Aristotle’s pambasileia and the metaphysics of monarchy

Polis 32 (2):297-320 (2015)
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Abstract

Aristotle’s account of kingship in Politics 3 responds to the rich discourse on kingship that permeates Greek political thought (notably in the works of Herodotus, Xenophon and Isocrates), in which the king is the paradigm of virtue, and also the instantiator and guarantor of order, linking the political microcosm to the macrocosm of the universe. Both models, in separating the individual king from the collective citizenry, invite further, more abstract thought on the importance of the king in the foundation of the polity, whether the king can be considered part of, or separate from, the polis, and the relationship between polis and universe. In addressing these aspects of kingship theories, Aristotle explores a ‘metaphysics of monarchy’, part of the long-running mereological problem of parts and wholes in the construction of the polis, and connecting his account of kingship to his thought on citizenship and distributive justice within the polis.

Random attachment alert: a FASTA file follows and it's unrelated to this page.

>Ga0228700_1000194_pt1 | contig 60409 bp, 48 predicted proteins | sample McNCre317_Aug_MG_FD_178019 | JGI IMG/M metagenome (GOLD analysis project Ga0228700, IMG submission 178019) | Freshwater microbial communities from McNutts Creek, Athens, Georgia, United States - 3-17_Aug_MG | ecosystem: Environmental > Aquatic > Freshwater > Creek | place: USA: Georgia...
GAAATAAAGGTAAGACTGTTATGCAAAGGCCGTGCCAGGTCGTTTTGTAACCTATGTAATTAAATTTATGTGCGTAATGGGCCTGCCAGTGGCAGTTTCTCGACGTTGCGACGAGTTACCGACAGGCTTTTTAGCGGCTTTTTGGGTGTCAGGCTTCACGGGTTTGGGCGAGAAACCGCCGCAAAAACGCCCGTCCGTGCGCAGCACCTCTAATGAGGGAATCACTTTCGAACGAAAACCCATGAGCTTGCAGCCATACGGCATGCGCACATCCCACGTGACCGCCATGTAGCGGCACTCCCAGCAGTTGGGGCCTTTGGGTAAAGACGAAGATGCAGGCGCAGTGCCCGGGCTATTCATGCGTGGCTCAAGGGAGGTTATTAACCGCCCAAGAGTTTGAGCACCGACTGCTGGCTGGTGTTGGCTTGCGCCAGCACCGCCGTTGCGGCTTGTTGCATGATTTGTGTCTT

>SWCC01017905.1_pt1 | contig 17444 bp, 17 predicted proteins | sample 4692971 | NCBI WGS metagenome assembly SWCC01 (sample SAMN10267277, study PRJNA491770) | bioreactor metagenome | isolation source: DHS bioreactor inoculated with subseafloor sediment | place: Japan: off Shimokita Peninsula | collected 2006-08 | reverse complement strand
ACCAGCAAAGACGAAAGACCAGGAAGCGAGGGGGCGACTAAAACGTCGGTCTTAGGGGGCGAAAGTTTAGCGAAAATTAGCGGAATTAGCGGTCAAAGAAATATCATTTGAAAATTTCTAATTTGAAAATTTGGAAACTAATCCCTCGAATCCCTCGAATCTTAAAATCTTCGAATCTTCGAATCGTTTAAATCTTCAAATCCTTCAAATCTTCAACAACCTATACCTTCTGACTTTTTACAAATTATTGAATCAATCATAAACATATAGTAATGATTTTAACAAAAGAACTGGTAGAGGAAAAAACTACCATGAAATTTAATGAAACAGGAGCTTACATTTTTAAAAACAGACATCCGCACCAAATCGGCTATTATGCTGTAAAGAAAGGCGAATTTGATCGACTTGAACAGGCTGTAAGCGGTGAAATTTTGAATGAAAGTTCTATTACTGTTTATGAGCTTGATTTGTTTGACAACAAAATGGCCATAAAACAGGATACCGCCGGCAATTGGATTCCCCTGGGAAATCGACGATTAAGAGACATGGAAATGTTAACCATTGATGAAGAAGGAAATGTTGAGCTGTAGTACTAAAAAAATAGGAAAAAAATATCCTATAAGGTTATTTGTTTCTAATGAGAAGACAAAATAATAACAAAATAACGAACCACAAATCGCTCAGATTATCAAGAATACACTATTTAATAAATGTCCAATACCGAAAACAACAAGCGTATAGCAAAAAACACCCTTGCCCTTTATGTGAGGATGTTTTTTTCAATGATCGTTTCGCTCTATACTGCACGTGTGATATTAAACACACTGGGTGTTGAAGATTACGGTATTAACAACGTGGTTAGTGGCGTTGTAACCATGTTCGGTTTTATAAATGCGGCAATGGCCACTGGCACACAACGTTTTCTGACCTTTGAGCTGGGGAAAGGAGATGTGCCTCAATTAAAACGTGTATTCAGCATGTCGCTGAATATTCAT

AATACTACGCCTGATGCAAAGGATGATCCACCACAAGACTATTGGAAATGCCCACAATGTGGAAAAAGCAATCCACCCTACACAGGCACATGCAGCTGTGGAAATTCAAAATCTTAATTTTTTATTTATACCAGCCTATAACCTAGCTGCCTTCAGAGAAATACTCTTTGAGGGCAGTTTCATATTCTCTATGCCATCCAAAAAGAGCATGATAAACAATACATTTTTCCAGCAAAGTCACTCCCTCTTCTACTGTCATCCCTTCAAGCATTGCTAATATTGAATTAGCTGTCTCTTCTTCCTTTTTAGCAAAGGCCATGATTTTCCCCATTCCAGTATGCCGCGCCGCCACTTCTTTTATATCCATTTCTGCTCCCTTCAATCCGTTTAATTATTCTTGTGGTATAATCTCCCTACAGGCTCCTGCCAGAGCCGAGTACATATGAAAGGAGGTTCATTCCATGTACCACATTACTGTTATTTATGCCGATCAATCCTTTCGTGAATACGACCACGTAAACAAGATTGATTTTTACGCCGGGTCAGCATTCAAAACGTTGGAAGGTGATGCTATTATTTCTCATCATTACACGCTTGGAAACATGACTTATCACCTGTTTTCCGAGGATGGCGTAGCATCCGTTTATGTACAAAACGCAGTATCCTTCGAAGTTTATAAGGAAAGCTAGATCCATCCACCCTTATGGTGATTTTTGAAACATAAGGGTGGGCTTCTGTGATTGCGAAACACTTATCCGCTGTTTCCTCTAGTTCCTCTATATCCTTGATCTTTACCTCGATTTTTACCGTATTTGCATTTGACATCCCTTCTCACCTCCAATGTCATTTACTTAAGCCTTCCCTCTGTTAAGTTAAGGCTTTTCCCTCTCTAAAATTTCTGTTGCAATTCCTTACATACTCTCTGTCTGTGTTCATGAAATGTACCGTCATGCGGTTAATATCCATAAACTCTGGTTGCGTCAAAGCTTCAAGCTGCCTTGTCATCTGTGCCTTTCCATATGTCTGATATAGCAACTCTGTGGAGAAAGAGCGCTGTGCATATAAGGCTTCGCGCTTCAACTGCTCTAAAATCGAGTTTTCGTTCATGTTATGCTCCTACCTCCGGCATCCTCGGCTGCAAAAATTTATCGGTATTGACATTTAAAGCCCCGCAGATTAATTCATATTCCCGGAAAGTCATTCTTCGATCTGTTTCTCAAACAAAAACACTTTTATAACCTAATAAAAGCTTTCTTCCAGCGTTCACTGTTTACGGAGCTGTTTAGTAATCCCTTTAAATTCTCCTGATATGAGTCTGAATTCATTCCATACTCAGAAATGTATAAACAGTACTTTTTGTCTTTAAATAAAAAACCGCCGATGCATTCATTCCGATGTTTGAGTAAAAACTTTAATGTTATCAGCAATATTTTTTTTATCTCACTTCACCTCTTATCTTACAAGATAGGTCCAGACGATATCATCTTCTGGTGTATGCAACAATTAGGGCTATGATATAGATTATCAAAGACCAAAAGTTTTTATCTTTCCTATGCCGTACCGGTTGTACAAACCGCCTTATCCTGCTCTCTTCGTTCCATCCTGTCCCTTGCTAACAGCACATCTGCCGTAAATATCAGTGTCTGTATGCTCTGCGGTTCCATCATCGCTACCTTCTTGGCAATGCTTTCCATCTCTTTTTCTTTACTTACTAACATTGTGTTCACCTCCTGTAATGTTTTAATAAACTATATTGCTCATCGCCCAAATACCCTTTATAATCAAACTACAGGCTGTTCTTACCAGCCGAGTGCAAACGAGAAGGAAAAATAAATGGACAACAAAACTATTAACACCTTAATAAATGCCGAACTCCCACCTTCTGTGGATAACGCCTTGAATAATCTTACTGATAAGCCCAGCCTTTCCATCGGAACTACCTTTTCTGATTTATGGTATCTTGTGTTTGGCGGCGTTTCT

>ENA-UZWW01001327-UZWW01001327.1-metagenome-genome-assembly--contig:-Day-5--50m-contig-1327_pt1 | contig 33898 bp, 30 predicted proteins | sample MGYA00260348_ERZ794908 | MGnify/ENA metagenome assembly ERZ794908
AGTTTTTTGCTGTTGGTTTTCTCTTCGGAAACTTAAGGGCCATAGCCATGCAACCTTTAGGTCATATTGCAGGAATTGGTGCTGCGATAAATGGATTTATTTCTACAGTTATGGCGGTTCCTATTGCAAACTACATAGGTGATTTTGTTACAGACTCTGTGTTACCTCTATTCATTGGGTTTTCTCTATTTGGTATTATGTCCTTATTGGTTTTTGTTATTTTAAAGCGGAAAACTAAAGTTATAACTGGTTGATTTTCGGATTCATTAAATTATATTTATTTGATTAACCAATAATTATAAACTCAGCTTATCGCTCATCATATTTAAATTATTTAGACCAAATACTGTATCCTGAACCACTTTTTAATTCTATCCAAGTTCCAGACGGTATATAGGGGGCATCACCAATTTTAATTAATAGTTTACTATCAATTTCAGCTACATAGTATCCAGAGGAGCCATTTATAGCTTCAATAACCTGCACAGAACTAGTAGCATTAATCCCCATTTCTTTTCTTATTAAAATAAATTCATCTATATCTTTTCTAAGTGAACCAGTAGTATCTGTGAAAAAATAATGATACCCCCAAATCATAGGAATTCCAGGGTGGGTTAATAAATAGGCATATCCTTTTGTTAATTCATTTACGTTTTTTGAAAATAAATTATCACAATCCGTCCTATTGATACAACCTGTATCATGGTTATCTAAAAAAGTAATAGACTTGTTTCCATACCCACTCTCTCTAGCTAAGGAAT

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Carol Atack
Cambridge University

References found in this work

Part and Whole in Aristotle‘s Political Philosophy.Robert Mayhew - 1997 - The Journal of Ethics 1 (4):325-340.
The Philosophy of Aristotle and the Hellenic-Macedonian Policy.Hans Kelsen - 1937 - International Journal of Ethics 48 (1):1-64.
A Note on Aristotle's Absolute Ruler.R. G. Mulgan - 1974 - Phronesis 19 (1):66-69.

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